Another post originating from a discussion in the Buffer Slack community. This time about planning and posting on Instagram. 🙂

Instagram has no public API for uploading  images and they have no future plans on opening the API to allow this as they stated on their developer documentation:

At this time, uploading via the API is not possible. We made a conscious choice not to add this for the following reasons:

  1. Instagram is about your life on the go – we hope to encourage photos from within the app.
  2. We want to fight spam & low quality photos. Once we allow uploading from other sources, it’s harder to control what comes into the Instagram ecosystem. All this being said, we’re working on ways to ensure users have a consistent and high-quality experience on our platform.

The required API endpoint would be /media/upload, which isn’t documented in the public Instagram developer documentation. This annoyed me so much, that I had a look around and found a Python-based solution online, which allowed me to act in behalf of the user, faking the native Instagram Android app. I quickly ported it to PHP and made a WordPress plugin out of it. This was a quite involved workflow, which isn’t part of this article, so… fast-forward!

But hey, there is a new, legal solution!

Hopefully, you are using Google Chrome as your primary browser? Well then, go on!

The ARC-Welder Extension for ChromeWhat we’re going to do in the first step is manually posting images to Instagram via the ARC Welder extension and the Instagram APK from the Google Play Store. To get the latter, you either have your Android phone with the installed Instagram app at hand, connect it to your PC/Mac and and get the file via ADB. Setting up ADB would be out of scope for this tutorial, but the required steps in the shell would be these:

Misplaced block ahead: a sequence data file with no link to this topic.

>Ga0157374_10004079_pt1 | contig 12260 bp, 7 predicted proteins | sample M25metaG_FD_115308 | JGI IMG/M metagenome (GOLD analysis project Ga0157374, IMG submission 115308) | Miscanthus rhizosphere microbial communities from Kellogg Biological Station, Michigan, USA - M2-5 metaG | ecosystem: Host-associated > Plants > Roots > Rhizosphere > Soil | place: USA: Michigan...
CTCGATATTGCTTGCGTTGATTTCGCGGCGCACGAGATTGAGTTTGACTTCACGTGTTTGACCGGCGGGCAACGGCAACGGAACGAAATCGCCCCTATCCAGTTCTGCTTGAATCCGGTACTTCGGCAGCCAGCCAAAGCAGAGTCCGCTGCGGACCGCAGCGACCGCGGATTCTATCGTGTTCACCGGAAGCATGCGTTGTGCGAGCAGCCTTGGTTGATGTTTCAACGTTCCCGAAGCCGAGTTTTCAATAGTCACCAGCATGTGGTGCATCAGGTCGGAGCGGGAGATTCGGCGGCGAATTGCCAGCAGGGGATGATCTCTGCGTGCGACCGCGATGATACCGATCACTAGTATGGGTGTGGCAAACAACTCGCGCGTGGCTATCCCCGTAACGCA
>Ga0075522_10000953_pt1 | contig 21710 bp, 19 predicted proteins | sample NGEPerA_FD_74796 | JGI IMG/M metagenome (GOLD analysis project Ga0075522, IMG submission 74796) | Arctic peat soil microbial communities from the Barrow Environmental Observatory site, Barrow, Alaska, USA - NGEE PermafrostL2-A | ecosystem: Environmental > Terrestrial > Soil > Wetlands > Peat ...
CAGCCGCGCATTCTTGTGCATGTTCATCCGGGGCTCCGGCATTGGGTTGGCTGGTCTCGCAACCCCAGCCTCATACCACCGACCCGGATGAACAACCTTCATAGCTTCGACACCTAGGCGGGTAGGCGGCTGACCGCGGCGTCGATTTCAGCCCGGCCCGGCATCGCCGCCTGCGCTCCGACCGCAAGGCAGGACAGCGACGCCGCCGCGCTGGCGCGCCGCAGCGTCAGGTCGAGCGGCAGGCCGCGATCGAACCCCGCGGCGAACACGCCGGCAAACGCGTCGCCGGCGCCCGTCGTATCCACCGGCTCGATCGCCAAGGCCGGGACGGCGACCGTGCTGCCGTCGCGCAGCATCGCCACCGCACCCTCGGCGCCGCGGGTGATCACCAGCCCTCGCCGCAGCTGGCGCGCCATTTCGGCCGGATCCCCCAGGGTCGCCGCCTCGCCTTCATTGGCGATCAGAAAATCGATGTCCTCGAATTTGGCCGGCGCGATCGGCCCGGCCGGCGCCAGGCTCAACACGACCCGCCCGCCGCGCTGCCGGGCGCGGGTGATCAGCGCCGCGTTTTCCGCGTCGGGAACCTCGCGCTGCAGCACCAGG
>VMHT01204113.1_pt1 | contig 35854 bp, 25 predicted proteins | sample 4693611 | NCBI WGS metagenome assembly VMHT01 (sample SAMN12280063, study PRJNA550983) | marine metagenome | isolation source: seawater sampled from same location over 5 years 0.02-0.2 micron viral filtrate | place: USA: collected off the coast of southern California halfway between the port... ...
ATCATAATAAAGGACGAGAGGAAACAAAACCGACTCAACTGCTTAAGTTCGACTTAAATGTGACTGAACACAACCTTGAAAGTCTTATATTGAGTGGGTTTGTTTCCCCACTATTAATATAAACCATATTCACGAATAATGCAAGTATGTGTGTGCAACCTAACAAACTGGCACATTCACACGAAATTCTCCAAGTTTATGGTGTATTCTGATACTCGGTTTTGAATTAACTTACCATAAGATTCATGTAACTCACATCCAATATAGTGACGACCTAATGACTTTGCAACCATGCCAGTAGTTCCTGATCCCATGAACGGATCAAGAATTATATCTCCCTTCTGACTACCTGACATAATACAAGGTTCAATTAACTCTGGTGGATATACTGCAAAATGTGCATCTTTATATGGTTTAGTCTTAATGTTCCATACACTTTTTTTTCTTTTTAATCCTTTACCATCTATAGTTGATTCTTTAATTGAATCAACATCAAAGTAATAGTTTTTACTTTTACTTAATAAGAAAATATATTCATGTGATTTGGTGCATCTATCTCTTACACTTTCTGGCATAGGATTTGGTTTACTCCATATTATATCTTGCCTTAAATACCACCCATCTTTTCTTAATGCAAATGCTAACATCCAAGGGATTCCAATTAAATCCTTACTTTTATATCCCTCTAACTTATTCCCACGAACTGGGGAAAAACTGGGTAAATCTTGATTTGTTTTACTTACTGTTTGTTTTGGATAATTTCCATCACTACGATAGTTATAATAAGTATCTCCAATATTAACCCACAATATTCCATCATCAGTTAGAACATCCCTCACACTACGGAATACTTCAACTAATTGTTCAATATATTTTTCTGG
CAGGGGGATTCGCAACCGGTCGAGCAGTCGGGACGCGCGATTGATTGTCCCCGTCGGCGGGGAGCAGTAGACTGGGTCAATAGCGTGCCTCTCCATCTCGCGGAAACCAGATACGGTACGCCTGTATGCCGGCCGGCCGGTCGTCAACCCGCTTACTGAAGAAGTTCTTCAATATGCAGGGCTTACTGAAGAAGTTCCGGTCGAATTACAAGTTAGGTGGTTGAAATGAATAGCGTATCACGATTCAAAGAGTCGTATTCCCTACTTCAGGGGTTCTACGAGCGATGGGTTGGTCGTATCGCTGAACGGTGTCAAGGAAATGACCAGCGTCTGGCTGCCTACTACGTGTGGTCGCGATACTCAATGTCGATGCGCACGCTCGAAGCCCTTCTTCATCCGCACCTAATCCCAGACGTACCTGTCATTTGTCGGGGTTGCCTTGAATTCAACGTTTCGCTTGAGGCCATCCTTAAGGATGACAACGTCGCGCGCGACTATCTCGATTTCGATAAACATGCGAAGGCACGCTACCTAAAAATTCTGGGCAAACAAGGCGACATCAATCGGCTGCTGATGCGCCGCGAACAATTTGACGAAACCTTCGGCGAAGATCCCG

adb shell pm list packages | grep instagram

This would give you something like

Copy everything after the “package:” and paste it like so to the a new command:

adb shell pm path

You will see another line prefixed with “package:”. Remove that and paste it into the following command:

adb pull /path/to/the/file.apk

Locate the file on your home folder (or where you navigated to) and rename it to something useful. This is the file you will be using in the ARC Welder Chrome Extension.

Device-ID appIf you can’t get ADB up and running, you may use the App Device ID and install it on your phone. Open it and it will show you some information required to download the APK on your Desktop computer. To do so, you need to setup the APK Downloader Chrome Extension. Then, you can visit the Instagram app page on the Google Play Store and you will see a new button: “Download APK”. Now, you need the information from the Device ID app on your phone. Click on the button and you will be asked to log in with your Google credentials and enter the “Device ID” taken from the app. The download starts soon after you logged in, if it does not, you may refresh the Play Store page and click again on the Download button.

You may delete the Device ID app from your phone now, you don’t need it anymore.

In case you have no Android phone at hand, you would need to search for the APK on the web. There are a lot of sources where you could get the APK, even though I’m not going to link them here.


Somehow, you got the APK required for the ARC Welder. Time to install (if you haven’t done so before) and opening it!

You may be greeted with a warning, stating that you are not running ARC Welder on a non-Chrome OS device. You can discard this message and go on by pressing choose in the bottom right corner of the window.

You are asked to select a folder, where ARC Welder can store temporary data. You may create one in your home folder.

Now, we are ready to select our APK file and let the Instagram app run right from our Chrome browser. After we selected the APK and clicked on “Test” in the bottom right corner of the dialogue, it takes a while and then, we are presented with the Instagram UI known from the mobile phone on top of our Browser:


From there, you can log in and upload images as you would from the native app.

A second post will talk about on how to plan content ahead with this solution.